Vladimir Guerrero Jr. is off to one of the hottest starts to the young 2021 season, and it’s been a ton of fun to watch so far. Guerrero has reached base safely in all 13 of the Blue Jays’ games this season, so if you’ve watched a game, odds are you’ve seen him aboard — and crushing the ball.
He has a 1.200 OPS, eighth-highest among qualified hitters. His .413 batting average ranks sixth. Sure, those numbers are the product of an early-season small sample — nobody is expecting a .400 hitter this season, let alone the seven currently on the leaderboard. And he crushed the longest homer of his career on Thursday night: 456 feet.
Of course, Guerrero has had notable streaks before. If we evaluate his performance with his expected weighted on-base average (xwOBA), which goes beyond batting average or slugging by considering strikeouts, walks and quality of contact (exit velocity and launch angle), he’s had 50-plate appearance spans in the range of his current .408 in his last 50 PA, in both 2019 and 2020.
But thanks to the underlying metrics and process stats that Statcast affords us, there’s reason to believe that this time, Guerrero’s hot start is for real.
From the moment he set foot in the Majors, Guerrero has been expected to mash the ball. And in instances, he has — nobody has more batted balls with a 115+ mph exit velocity since his debut. In his rookie year in 2019, his maximum exit velocity was 118.9 mph — that’s Giancarlo Stanton territory — but overall, that type of contact was not the norm. His hard-hit rate was just 38.7%, a 48th-percentile mark.
In 2020, that raw power really materialized, and he posted a 50.8% hard-hit rate, meaning that he made 95+ mph exit velocity contact more than half the time. That was 93rd-percentile and much more in the range of what we had seen, anecdotally, from Guerrero in the Minors, but still, he hit .262 and slugged .462. Part of what kept him from fully utilizing his power? Ground balls. His ground-ball rate rose in 2020, to 54.6% from 50.4% in 2019. This is why we talk about quality of contact: it’s hard to capitalize on a well-hit baseball when it is hit into the ground.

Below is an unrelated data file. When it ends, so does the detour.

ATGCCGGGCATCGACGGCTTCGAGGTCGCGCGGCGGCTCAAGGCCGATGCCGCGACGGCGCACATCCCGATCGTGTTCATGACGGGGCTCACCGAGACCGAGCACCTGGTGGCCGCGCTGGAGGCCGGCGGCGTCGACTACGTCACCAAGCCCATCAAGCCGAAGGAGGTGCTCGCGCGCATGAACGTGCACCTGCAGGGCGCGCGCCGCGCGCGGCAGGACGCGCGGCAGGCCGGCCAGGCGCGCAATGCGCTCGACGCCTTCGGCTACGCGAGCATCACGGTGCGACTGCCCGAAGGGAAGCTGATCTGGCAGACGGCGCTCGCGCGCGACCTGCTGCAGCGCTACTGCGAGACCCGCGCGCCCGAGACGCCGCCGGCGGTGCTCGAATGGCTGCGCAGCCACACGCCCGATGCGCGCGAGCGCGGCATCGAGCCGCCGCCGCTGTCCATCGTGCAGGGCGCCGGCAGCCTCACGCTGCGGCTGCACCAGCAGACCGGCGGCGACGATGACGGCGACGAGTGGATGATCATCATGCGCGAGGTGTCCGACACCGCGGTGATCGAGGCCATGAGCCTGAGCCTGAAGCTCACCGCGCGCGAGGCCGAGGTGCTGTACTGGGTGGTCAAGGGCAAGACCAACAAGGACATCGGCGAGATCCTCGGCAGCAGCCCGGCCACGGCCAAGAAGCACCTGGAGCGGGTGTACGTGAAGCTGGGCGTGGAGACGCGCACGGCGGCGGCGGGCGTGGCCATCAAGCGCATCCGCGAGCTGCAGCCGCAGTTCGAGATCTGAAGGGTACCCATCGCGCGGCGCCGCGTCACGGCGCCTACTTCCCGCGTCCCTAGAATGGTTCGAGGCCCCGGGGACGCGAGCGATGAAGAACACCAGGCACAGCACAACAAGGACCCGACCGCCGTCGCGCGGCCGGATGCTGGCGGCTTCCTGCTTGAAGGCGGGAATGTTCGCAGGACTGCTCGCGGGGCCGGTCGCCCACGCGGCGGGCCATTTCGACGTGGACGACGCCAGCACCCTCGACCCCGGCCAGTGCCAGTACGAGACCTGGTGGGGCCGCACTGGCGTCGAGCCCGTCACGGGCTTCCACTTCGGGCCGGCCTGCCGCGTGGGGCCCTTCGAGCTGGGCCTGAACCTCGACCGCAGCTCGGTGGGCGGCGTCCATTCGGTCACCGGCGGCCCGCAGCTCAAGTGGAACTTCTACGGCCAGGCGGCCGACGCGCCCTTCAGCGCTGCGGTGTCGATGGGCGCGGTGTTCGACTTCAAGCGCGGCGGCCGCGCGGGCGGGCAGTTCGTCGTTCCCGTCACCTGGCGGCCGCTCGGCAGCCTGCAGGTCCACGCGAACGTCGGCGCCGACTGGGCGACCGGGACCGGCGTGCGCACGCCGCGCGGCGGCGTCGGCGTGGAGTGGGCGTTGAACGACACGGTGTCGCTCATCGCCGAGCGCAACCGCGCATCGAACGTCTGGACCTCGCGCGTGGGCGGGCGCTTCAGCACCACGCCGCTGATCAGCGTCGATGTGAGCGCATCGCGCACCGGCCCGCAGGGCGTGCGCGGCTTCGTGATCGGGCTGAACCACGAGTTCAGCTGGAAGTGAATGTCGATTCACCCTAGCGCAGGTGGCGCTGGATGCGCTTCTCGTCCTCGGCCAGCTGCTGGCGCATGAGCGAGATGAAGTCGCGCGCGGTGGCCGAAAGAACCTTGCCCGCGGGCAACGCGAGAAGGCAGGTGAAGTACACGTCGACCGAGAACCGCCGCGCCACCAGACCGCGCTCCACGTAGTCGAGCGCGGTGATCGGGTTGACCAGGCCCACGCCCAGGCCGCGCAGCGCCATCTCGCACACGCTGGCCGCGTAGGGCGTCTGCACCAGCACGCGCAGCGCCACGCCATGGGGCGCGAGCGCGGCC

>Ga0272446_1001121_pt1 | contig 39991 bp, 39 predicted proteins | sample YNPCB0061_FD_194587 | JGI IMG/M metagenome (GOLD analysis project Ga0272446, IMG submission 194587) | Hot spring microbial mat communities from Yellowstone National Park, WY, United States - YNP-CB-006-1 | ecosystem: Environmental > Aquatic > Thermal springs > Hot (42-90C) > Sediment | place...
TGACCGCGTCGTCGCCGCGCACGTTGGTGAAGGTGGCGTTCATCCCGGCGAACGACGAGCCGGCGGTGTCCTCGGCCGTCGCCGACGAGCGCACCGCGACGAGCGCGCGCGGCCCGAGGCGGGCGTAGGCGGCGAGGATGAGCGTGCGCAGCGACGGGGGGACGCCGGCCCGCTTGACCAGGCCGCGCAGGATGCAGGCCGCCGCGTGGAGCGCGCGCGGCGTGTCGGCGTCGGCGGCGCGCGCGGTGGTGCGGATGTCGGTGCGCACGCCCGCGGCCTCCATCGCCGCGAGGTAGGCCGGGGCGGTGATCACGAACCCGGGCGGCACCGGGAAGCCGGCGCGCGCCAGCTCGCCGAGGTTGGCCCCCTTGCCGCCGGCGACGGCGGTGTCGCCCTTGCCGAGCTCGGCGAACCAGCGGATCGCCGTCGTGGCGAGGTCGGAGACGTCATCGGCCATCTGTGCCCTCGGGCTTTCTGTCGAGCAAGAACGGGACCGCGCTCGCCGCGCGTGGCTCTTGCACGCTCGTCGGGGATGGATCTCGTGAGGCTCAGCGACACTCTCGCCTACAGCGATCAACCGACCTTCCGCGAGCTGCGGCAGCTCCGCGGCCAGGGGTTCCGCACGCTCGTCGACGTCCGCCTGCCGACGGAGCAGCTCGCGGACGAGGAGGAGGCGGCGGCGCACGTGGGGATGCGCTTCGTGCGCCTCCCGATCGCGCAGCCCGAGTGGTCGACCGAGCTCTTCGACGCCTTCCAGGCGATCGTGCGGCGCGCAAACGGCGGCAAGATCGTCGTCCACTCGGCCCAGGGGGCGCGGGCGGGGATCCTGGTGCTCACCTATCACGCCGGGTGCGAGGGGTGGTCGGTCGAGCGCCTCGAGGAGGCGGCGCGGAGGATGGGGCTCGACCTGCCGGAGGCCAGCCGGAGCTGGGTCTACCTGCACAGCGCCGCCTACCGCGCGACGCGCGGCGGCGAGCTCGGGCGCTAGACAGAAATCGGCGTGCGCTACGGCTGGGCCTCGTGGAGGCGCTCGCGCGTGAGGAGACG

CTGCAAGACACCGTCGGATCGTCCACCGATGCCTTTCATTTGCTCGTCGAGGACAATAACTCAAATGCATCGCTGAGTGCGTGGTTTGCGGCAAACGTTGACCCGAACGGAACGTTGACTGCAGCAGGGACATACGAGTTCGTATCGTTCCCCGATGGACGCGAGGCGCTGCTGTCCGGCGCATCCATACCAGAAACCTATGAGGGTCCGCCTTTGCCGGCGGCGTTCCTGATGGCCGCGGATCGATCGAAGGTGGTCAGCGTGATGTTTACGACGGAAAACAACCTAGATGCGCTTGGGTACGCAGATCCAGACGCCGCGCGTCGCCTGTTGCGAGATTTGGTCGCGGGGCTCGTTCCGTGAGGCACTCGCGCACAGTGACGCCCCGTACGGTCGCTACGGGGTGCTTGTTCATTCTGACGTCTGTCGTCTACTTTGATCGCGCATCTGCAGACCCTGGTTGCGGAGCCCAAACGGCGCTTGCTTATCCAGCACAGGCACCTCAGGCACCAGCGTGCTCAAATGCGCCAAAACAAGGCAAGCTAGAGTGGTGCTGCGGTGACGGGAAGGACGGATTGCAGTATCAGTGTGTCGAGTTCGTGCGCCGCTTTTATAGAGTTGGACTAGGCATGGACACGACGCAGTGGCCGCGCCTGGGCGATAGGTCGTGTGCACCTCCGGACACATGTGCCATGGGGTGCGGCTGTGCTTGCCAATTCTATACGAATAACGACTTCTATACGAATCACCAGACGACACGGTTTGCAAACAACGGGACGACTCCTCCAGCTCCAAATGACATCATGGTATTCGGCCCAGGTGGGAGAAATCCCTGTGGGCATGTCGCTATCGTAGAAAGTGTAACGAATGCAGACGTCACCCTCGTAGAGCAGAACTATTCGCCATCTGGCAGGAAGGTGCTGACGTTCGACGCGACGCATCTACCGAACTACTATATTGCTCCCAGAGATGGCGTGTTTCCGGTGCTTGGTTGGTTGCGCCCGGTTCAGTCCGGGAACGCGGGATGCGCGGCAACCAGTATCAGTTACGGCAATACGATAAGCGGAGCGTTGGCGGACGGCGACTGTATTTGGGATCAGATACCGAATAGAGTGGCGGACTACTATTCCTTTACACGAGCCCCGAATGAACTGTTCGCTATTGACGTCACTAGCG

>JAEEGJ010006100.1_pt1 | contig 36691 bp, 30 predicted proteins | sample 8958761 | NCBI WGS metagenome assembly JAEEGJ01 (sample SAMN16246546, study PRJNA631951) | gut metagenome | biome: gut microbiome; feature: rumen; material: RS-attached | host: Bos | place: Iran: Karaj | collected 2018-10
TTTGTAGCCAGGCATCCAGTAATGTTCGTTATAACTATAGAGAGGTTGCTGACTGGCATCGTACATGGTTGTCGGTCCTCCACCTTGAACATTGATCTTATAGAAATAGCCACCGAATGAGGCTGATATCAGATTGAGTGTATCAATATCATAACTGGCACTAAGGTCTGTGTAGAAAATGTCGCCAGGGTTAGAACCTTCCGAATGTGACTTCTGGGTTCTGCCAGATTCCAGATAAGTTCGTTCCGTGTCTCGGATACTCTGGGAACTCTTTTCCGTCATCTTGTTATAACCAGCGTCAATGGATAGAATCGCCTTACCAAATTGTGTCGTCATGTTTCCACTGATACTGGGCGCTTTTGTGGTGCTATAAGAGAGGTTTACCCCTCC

So far in 2021, Guerrero is hitting the ball in the air more, with that ground-ball rate down to 46.9%. His average launch angle is 10.1 degrees, which would be his highest in any year of his career, and lo and behold, more of his hard-hit batted balls are going for hits, and extra bases, at that. His hard-hit rate is down a bit, at 46.9%, but with more elevation, it’s been a great combination. His expected batting average of .313 and expected slugging percentage of .502 are both far higher than his marks for those quality of contact-based metrics in 2019 or 2020. He’s making more quality contact, and it’s paying dividends.
Another key component to Guerrero’s start that foreshadows long-term success is his eye. As MLB.com’s senior data architect Tom Tango recently pointed out on Twitter, we can see these improvements with Guerrero’s 2021 swing/take numbers, which assign run values to each pitch based on outcomes and can quantify a player’s value in different parts of the zone.
Guerrero currently has eight swing/take runs, tied for fifth most in the Majors behind only Ronald Acuña Jr., J.D. Martinez, Shohei Ohtani and Yuli Gurriel. The biggest thing is that Guerrero is chasing less. That’s particularly notable since he’s seeing fewer pitches in the zone, so there have been even more out-of-zone chances to chase. Tango compared Guerrero’s 2021 swing/take chart to that of “batting genius Juan Soto,” the best hitter in baseball.
Putting the ball in the air more is the solution for best optimization of Guerrero’s raw power, but this plate discipline component is just as important for his overall success. And as he continues to hit well, it’ll matter even more as he sees fewer and fewer pitches to hit. This zone awareness will help him capitalize on the chances he does get, and take his walks otherwise. He has a 17.3% walk rate this season after an 8.2% mark in 2020 and 8.9% in 2019. That 9.1 percentage point increase from 2020 to 2021 is the fourth-highest of any hitter who was qualified last year and has at least 50 PA this year.
He’s added some speed, too
Guerrero’s weight loss in the offseason was a storyline, and so far, we’ve already seen a speedier player on the field. He seems unlikely to ever be a basestealer with any reliable frequency, but his average sprint speed is up 1.4 ft/sec in 2021, at 26.7 ft/sec after 25.3 ft/sec in ’20. That’s still below the league-average figure of 27 ft/sec, but it’s a lot closer, and speaks to the growing picture of Guerrero as a more complete player. That sprint speed gain is among the top increases so far in 2021.
Of course, as noted earlier, we’ve seen hot streaks from Guerrero before, and we’ve all seen players across the board get off to unsustainable or unfounded starts to seasons. But given Guerrero’s increased quality contact and plate discipline improvements, he has the tools to keep this up throughout the year. It’s worth remembering that Guerrero is still just 22 years old, and these are already impressive adjustments he’s made at the Major League level.